The Legend of Zelda: Breath of the Wild.
The Legend of Zelda: Breath of the Wild. Photograph: Nintendo

I began to play games with friends so inexperienced they could not use the controllers on their own; unused to the mechanics, the camera on the screen would vacillate dizzyingly, wildly, exactly the way I used to shoot – read: not shoot – in Halo 2. So we started to play together. They told me where to go and I took them there and they told me what to click and I did it and in that way we moved through the story together; inch by inch. In an early draft of this essay, I focused a lot on the gendered nature of these experiences; how often I was receiving (literacy of, access to, skills for, experience with) games from men. I mentioned my anxieties about identifying as a gamer. I talked about Gamergate.

But as I keep writing I am struck far more forcefully by the intimacy of the form; the way the experience of it is specific, even erotic. What did it mean to receive someone’s tutelage? To let yourself be watched? To open yourself up to new ways of understanding? To die over and over again? To experience pleasure vicariously, a kind of compersion. Knowing only what you do not know, being in awe of the form’s avenues of pleasure. Letting yourself want, play for days, cheat, give up. Letting yourself try again. Sharing games that aren’t even really designed to be shared.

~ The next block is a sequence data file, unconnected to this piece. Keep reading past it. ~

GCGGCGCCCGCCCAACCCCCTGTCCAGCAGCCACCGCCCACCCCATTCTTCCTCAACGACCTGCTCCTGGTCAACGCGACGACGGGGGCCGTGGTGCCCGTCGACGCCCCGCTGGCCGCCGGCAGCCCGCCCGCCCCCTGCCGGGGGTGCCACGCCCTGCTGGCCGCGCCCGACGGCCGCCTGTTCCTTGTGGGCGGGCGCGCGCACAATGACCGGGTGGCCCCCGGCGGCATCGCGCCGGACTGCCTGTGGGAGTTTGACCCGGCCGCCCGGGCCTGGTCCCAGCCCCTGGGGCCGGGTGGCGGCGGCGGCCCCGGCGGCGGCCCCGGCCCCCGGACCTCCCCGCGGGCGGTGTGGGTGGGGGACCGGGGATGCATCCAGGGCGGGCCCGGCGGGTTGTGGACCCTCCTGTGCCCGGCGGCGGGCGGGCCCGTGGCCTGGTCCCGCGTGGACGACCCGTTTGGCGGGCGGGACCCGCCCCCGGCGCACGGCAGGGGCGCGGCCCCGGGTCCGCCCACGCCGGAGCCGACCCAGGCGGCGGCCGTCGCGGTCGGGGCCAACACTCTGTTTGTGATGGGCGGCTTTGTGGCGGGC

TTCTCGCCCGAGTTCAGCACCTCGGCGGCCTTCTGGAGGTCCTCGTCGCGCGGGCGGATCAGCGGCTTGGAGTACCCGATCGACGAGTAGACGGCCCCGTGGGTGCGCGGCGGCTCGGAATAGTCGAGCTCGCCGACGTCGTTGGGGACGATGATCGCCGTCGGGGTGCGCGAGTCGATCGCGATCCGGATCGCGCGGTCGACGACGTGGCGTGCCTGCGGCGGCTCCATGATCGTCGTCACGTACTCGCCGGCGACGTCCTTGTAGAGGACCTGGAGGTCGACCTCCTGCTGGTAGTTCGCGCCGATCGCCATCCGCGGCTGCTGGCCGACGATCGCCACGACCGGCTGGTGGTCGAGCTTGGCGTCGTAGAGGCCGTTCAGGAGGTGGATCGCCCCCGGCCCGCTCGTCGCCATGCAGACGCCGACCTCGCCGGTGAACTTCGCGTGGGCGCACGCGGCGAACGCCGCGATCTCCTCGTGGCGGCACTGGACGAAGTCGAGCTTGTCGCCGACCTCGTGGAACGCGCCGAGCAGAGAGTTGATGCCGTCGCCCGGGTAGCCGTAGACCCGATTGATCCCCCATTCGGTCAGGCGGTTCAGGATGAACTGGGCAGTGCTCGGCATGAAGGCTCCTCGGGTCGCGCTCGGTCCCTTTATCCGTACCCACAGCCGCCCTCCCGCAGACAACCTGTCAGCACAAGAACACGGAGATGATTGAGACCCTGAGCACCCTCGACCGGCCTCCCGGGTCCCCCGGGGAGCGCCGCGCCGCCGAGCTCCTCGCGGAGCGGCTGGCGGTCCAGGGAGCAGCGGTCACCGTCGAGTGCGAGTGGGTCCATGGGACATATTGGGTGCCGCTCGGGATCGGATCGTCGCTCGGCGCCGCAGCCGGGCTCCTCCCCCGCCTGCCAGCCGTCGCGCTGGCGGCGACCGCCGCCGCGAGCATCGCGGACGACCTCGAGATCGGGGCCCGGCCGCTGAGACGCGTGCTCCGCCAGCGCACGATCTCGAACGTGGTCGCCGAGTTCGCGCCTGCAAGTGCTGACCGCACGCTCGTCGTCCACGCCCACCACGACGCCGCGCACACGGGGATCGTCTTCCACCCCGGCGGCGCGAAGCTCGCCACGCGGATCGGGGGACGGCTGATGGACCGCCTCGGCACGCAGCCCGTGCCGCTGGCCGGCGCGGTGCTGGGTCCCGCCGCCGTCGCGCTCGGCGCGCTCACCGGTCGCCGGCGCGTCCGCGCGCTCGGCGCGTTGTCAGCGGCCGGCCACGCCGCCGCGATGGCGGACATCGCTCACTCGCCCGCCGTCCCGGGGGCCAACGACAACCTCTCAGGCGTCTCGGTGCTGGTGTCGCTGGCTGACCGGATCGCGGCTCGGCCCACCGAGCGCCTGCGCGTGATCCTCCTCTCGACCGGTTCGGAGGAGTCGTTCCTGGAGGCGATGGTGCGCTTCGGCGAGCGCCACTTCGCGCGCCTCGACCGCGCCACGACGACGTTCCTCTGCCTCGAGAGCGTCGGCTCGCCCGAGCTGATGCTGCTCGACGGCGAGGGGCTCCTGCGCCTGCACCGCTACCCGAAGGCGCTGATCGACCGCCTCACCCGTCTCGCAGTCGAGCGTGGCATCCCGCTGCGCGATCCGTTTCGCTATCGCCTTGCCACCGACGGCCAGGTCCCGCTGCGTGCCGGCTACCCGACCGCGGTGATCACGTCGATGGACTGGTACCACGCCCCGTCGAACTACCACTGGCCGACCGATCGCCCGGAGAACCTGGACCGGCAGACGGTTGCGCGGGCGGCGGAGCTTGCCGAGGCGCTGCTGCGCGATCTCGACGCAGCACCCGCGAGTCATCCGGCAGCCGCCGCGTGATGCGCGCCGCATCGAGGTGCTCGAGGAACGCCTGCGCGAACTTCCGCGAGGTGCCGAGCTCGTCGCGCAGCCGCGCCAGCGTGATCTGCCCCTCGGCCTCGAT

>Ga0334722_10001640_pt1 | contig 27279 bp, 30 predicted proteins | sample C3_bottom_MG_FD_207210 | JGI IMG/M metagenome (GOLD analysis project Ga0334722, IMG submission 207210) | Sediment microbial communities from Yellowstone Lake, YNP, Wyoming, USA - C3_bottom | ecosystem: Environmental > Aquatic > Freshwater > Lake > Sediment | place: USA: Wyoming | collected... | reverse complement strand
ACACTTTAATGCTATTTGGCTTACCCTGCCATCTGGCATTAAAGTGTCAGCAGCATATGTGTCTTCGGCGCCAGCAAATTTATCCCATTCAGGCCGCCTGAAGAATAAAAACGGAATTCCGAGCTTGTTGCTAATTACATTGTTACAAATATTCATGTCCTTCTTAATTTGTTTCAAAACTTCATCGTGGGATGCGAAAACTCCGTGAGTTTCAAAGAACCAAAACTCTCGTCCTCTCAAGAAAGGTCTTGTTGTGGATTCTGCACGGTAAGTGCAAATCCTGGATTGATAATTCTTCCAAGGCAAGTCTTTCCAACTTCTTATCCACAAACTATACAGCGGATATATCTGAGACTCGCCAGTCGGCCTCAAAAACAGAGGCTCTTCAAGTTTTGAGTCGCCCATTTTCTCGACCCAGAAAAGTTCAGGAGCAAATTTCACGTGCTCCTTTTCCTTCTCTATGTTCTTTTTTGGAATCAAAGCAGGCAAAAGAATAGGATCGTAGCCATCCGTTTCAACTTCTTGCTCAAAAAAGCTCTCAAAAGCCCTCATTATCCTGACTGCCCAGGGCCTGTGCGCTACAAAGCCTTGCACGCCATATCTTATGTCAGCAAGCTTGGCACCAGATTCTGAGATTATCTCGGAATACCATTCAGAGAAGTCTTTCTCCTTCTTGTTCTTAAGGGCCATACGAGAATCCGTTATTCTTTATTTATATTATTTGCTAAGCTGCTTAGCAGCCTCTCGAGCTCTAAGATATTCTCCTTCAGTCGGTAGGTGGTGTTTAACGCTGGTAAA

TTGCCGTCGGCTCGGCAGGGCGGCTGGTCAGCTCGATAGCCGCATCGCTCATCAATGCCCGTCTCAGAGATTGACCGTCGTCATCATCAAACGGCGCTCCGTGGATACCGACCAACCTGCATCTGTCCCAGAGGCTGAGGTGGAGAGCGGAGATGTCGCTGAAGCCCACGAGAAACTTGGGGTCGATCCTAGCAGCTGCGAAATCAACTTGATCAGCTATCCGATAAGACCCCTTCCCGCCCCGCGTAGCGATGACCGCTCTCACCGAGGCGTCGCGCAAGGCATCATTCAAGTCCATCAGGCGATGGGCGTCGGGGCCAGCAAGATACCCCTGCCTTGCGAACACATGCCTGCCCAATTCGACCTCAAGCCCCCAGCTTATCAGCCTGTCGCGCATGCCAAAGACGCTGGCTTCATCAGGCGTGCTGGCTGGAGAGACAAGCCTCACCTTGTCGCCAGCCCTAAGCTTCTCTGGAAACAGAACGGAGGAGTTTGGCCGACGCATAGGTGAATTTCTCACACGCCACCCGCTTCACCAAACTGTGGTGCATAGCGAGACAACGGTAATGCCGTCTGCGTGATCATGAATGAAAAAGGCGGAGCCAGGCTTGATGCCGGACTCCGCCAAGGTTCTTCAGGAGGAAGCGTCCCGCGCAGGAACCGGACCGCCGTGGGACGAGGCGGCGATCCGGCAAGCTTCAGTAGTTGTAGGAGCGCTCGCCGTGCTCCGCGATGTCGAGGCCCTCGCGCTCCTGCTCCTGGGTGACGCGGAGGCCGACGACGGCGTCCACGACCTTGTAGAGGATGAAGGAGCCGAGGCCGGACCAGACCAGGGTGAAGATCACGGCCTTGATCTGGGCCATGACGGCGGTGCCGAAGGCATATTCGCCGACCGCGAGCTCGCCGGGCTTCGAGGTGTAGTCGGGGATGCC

In 2018, when I was touring my first book, I mentioned during a Q&A after a reading that I’d tried to start playing Bloodborne – the newest entry in a famously punishing franchise made by From Software – but given up because I found the game too annoyingly, relentlessly difficult. I’d hardly been able to make any progress at all.

In my signing line, a very nervous-looking guy came up to me. After pre-apologising – clearly aware of the optics of a man explaining how a video game works to a woman – he began to stammer out a defence of the game. Not as a way of shaming, but explaining that yes, it had a steep learning curve, but once you figure out the mechanics, it was like magic. As he talked, he got more animated; his hands swooping around describing how it becomes like a dance, like a perfect dance. “You will love it,” he kept saying. “You will love it.” He was so impassioned that I went home, redownloaded the game, and began to play. And he was right. Once I found the rhythm, I found myself able to slaughter my way through the blighted and horrifying landscape; lean into the insanity of the lore; appreciate the game’s commitment to its bit.

Elden Ring.
Elden Ring. Photograph: Bandai Namco

After that, I played the next game in the franchise, Sekiro; now, I continue to pour much of my free time into the high fantasy horror open world of Elden Ring. Recently, after giving a talk at a fundraiser, I was encircled by several beautiful high femmes who gave me advice about how to access a particularly rune-lucrative level. We talked loudly, excitedly, far too long. There was such joy in the conversation; a peculiar investment in a stranger’s success at some obscure shared task. I wrote their advice down on my hand. (As of the time of writing this, I cannot defeat Commander Niall to save my life and I need the left half of the Haligtree Secret Medallion; please send help.) Who knows what horrors will arise between my typing this and your taking it in? I can hardly imagine it. The levels I haven’t reached. The chapters I haven’t unlocked.